eristic clinging gardens of mosses, ferns and wildflowers. Above and beyond the rimrock, blue in shadow and amber-gold in light, are alcoves, domes and royal arches, part of the sandstone flanks of Navajo Mountain.

  A hot day. Delicate, wind-whipped clouds flow across the burning blue, moving in perfect unison like the fish in the pools below. I stop at one of the largest of these pools, undress and plunge in. Happily I flounder about, terrifying the minnows, and float on my back and spout cheekfuls of water at the sun.

  On to the Bridge:

  I come to a fork in the canyon, the main branch continuing to the right, a deep dark narrow defile opening to the left. There are no trail markers but even on the naked sandstone I can make out the passage of human feet, boot-shod, leading into the unlikely passage on the left. And so I follow.

  Here too a stream is flowing, much smaller than the other, through smoothly sculptured grooves, scoops and potholes in the rock. I go by the dripping little springs that feed it and the stream diminishes to a rill, to a trickle, to a series of stagnant waterholes shrinking under the sun. Frogs and toads will be croaking here, fireflies winking, when I return.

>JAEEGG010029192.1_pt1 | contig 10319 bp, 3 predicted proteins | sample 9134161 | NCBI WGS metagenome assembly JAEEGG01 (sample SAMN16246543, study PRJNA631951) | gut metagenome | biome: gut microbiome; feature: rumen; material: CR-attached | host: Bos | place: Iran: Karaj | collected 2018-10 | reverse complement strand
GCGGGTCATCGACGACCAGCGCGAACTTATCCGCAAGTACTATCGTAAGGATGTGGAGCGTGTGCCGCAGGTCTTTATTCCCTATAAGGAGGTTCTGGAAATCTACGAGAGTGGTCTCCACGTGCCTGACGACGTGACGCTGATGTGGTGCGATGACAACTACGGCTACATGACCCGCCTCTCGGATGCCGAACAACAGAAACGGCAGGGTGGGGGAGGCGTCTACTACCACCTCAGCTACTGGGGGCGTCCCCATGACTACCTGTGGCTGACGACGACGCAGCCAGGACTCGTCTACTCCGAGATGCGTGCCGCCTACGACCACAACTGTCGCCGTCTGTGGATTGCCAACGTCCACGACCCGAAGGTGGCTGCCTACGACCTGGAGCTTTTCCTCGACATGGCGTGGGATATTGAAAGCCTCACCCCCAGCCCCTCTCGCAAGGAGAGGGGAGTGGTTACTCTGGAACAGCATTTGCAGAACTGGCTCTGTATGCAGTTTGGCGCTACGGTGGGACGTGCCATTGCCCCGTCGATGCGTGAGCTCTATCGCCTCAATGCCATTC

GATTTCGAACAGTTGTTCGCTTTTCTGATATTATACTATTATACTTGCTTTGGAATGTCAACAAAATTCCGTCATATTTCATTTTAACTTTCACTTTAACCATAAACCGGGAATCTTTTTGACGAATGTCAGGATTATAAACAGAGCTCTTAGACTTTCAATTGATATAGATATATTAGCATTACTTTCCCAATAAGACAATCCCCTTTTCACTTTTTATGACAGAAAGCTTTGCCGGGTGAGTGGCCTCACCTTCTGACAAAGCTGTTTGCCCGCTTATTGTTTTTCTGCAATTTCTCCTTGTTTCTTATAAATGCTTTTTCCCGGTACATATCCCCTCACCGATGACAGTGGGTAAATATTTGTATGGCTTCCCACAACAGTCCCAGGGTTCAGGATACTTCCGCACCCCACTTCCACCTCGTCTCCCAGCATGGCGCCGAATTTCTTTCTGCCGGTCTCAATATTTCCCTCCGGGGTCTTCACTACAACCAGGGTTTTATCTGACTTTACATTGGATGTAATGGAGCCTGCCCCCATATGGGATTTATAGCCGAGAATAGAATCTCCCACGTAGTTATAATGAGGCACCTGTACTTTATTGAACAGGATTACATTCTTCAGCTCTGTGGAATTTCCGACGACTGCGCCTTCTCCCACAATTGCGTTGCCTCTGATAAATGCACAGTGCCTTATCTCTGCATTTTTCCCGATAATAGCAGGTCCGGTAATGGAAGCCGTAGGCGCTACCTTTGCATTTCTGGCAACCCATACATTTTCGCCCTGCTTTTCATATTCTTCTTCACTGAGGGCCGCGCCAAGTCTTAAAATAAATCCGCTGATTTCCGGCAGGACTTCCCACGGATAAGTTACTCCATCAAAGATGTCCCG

Hot and tired I stop in the shade of an overhanging ledge and take a drink from my canteen. Resting, I listen to the deep dead stillness of the canyon. No wind or breeze, no birds, no running water, no sound of any kind but the stir of my own breathing.

  Alone in the silence, I understand for a moment the dread which many feel in the presence of primeval desert, the unconscious fear which compels them to tame, alter or destroy what they cannot understand, to reduce the wild and prehuman to human dimensions. Anything rather than confront directly the antehuman, that other world which frightens not through danger or hostility but in something far worse—its implacable indifference.

  Out of the shade, into the heat. I tramp on through the winding gorge, through the harsh brittle silence. In this arid atmosphere sounds do not fade, echo or die softly but are extinguished suddenly, sharply, without the slightest hint of reverberation. The clash of rock against rock is like a shot—abrupt, exaggerated, toneless.